Man-wah explained that part of the skill in putting together Cantonese Opera or xiqu performances is to marry realistic, descriptive sung and spoken elements with the figurative and highly symbolic gestures harmoniously. This is made possible by the wealth of standardised routines and gestures developed over the course of history, which forms part of the 4 elements of xiqu: singing, acting, narrating, and acrobatic fighting (唱做唸打). These are skills to be honed in by performers through their own training and are essential to every performance. On the other hand, however, it does take an educated audience to fully comprehend the nuances in these gestures, but Man-wah, having been involved in Cantonese Opera education, is confident that with an introduction to xiqu that would take less than an hour, a layperson could learn the key principles and begin to appreciate opera performances.
Man-wah highlighted that while these are the defining elements of xiqu and Cantonese Opera, there is room for innovation, such as adapting certain techniques to the specific plot and character, and experimenting with the stage technologies. For example, in the iconic scene of the Blue Lion battling the heavy seas on the way to rescue the missing villagers, Man-wah utilised the traditional technique of water sleeves in a new way. Water sleeves technique is typically used by female characters to represent emotional struggles and conflicted states of mind. To suit the Blue Lion, she gave it a masculine twist by incorporating other xiqu movement techniques to depict the Blue Lion engulfed in turbulent waters, represented by the 13-foot long water sleeves. In another scene, stage lighting was utilised to create the ominous atmosphere of the Red Dragon’s den. This projection and just a few props were all that was needed to convey the message.
above: Stills from Plum Blossom under the Lion Rock, click to enlarge. (photo courtesy of Man-wah, reproduced with permission. Click here to visit source album.)
Having been a part of the Cantonese Opera scene for two decades, Man-wah noted some important changes in the landscape and the succession of the craft. The teaching and learning of Cantonese Opera, gradually shifted from master-disciple system to institutions, such as courses organised by the HKAPA and the Chinese Artists Association. However, this is only sustainable if there were opportunities for graduates to perform, which is also dependent on the broader socio-economic climate at different points in time. Furthermore, the art of Cantonese Opera’s music, performances and literature were incorporated into general education (albeit an elective course in the current education system) and served as a means to make Chinese histories and cultural customs a more accessible topic for students. While there are funding opportunities in place for Cantonese opera productions, the sums are generally modest for small and medium scale productions. In our conversation, Man-wah shared her visions for how Plum Blossom could be refined and perfected should there be more support, such as costume design, more comprehensive rehearsals, and animation production to enhance the overall visual impact.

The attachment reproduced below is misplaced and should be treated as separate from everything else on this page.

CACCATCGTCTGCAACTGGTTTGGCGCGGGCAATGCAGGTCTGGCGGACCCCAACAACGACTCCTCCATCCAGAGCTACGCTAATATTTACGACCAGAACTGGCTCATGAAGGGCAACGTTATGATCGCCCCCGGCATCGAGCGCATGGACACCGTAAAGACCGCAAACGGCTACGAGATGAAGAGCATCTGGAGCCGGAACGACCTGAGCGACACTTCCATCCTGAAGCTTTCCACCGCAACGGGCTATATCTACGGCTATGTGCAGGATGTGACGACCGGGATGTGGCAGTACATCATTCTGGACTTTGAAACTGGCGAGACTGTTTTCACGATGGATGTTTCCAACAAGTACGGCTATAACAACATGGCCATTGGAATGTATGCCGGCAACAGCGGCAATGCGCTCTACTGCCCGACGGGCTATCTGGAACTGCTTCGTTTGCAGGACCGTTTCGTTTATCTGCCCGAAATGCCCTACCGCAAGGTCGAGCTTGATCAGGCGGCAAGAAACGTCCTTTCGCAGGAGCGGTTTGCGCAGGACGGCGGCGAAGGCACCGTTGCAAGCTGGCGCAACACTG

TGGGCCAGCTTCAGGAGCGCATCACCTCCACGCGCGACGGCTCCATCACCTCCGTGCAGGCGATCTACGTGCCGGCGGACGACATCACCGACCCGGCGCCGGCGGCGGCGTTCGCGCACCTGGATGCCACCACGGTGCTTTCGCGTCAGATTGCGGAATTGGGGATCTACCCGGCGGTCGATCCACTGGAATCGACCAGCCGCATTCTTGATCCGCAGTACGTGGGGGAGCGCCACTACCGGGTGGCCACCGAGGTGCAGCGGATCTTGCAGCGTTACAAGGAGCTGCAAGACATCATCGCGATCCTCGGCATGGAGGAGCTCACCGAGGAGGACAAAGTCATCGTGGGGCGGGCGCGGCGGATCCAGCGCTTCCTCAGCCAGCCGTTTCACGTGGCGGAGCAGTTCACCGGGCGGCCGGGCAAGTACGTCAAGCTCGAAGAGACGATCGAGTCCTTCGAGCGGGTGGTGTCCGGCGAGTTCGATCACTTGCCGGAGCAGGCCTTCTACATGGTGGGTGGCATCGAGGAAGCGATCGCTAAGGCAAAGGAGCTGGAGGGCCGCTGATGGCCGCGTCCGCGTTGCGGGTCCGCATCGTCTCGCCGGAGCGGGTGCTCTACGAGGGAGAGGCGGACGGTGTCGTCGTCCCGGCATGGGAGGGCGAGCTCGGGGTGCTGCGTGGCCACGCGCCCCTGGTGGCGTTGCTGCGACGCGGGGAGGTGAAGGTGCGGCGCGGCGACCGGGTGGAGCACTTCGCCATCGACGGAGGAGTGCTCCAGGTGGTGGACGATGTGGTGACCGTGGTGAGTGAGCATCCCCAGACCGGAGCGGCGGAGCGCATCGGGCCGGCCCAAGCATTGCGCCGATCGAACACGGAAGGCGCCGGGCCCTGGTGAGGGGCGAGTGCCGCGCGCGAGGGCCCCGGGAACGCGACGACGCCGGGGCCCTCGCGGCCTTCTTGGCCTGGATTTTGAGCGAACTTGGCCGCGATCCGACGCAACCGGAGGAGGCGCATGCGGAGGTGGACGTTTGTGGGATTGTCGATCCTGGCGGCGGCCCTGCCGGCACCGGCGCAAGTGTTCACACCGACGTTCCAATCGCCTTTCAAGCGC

All in all, Plum Blossom presented the refreshing and curiously absent subject matter of Hong Kong’s folklores and stories to the Cantonese Opera scene. For young and new audiences to Cantonese Opera like myself, there was little barrier to understanding and immersing myself in the story of the Blue Lion. Perhaps for more trained eyes, this performance is a hint at the new possibilities as to how stories about Hong Kong, one of the key centres in the history of Cantonese Opera’s development, could be crafted and told via the indigenous art form. Plum Blossom could well be considered a medium through which the ‘Lion Rock Spirit’, which has been a highly symbolic anchor for generations of Hong Kong citizens, could be revisited through the platform of Cantonese Opera that bridges historical traditions with creative experimentation in the present. Having learnt about the hurdles that Man-wah and her team have overcome to arrive at the successful performance at Ko Shan Theatre, I believe that they, too, have demonstrated core characteristics of the ‘Lion Rock spirit’ by being diligent, resilient, adaptive and creative.
Note: The interview was conducted in Cantonese and English. Above mentioned points about topics discussed are translated by the author.
Blundy, Rachel. 2017. ‘Lion Rock Spirit Still Casting Its Spell on Hong Kong’. South China Morning Post, 22 April 2017, sec. News. https://www.scmp.com/news/hong-kong/education-community/article/2089601/lion-rock-spirit-still-casting-its-spell-hong.